Sunday, November 28, 2010

Escape from New York

My vacation ended yesterday as I made the long drive from upstate New York back to Tennessee, made even longer by the horrible lake-effect blizzard that they started having on Friday night. Grimly determined to get home, I loaded up the car, got up at 3 AM, and got ready to go even though the driveway wasn't plowed and I hate driving in any kind of weather at night.

My parents helpfully soothed my fear and stress by offering advice.

"You should wear your sweatshirt over that t-shirt while you're driving."


"So you already have something warm on when you run off the road."

"I'm kind of hoping not to run off the road."

"Right, of course. Now take this blanket, too, and put it on the backseat."


"In case it takes them a really long time to find you."

The fact that I couldn't see the road because nothing was plowed yet made it even more likely that I would run off, but I spent the entire time going 20 miles per hour, loudly praying to God, asking for divine intercession from all the dead people that I know that I thought might be on better terms with God than I am (thanks Bryan, Nanny Eve, and Poppy Harry; I did not ask for intercession from Nanny Maggy because I rode in the car with her a number of times while she was alive and that convinced me that she's not the person to request automotive intervention from), and white-knuckling the wheel so hard that I couldn't even take a hand off to have a sip of Diet Mountain Dew or to snap even one photo through the windshield.

Since I couldn't take a picture, I've drawn one instead:


The size of the snowflakes is not accurate to the size of the car.

There was so much snow that by the time I got to Pennsylvania, hours later, it was still clinging to the bumper of my car:

new york snow

My mom says that the plows went by the house right after I left.

Wednesday, November 24, 2010

I am Pi

Four days ago, I enjoyed my birthday. According to the candles that my grandmother placed on the cake, I am Pi years old:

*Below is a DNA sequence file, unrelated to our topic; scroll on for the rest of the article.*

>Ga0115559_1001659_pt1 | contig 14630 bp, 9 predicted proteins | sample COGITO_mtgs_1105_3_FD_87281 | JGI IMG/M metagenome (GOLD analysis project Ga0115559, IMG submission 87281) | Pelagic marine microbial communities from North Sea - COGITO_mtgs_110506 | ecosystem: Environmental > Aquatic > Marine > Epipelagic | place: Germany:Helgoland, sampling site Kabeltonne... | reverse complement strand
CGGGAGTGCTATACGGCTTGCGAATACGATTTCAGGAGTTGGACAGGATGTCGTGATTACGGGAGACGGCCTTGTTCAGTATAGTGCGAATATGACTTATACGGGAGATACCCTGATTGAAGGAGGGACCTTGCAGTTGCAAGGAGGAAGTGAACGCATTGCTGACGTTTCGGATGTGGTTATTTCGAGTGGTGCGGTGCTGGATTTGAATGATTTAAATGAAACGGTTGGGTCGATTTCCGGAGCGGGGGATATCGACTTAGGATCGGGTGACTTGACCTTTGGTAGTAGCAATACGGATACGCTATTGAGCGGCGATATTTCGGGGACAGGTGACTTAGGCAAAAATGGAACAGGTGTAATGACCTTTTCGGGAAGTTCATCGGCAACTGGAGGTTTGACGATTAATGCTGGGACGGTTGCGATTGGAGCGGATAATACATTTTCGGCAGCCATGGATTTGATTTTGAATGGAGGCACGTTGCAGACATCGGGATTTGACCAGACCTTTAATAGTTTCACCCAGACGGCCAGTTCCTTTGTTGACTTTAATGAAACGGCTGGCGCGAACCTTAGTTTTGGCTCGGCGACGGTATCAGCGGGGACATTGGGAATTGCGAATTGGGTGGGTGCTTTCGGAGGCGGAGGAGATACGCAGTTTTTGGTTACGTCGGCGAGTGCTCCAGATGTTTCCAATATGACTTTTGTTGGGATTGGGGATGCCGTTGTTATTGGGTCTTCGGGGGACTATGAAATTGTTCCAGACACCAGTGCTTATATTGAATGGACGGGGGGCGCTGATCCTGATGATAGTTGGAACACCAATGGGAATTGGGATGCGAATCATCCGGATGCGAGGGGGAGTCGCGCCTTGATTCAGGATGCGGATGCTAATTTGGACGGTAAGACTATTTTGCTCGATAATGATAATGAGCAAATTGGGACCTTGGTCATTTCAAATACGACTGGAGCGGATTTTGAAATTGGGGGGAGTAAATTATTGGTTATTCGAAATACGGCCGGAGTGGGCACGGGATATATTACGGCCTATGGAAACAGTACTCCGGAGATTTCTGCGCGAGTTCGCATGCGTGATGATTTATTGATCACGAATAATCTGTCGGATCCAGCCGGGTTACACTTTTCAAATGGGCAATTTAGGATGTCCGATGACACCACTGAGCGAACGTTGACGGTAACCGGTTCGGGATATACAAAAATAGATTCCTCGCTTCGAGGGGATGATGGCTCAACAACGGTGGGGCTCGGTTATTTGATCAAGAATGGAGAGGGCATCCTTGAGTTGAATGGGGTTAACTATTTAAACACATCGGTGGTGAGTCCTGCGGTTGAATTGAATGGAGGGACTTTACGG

cake or pi?

There's no actual significance to the numbers. 3, 1, and 4 happened to be the only three birthday candles that my grandmother had in the house, and she felt that we could not have cake without candles, so she put them on there anyway whether they were accurate or not.

In light of my birthday and my burning need to get out of the house, I accidentally ended up here the other day:

Fair Street Church

That's the Fair Street Church, known around town as the Fair Street Reform, where my parents were married back in 1971. At that time, I was not even a twinkle in their eye, but by 1976 I wasn't just a twinkle: I was an actual baby, and not just any baby. I was the Bicentennial Baby, christened at Fair Street Reform on July 4, 1976, on live radio. My mom still has a copy of the program and a tape of the radio broadcast.

And no, before anyone who knows me points it out, I am not shaving a year off my age. I was born in 1975, and my nationalistic christening was actually my second baptism. I was previously baptized in my native land, West Germany (a country that no longer exists), because my mom did not want to fly back to the United States with an unchristened baby. She was worried that the plane might crash and she would go to heaven but I would end up in Catholic limbo, so she christened me at the nearest available a church and then christened me again when she got home.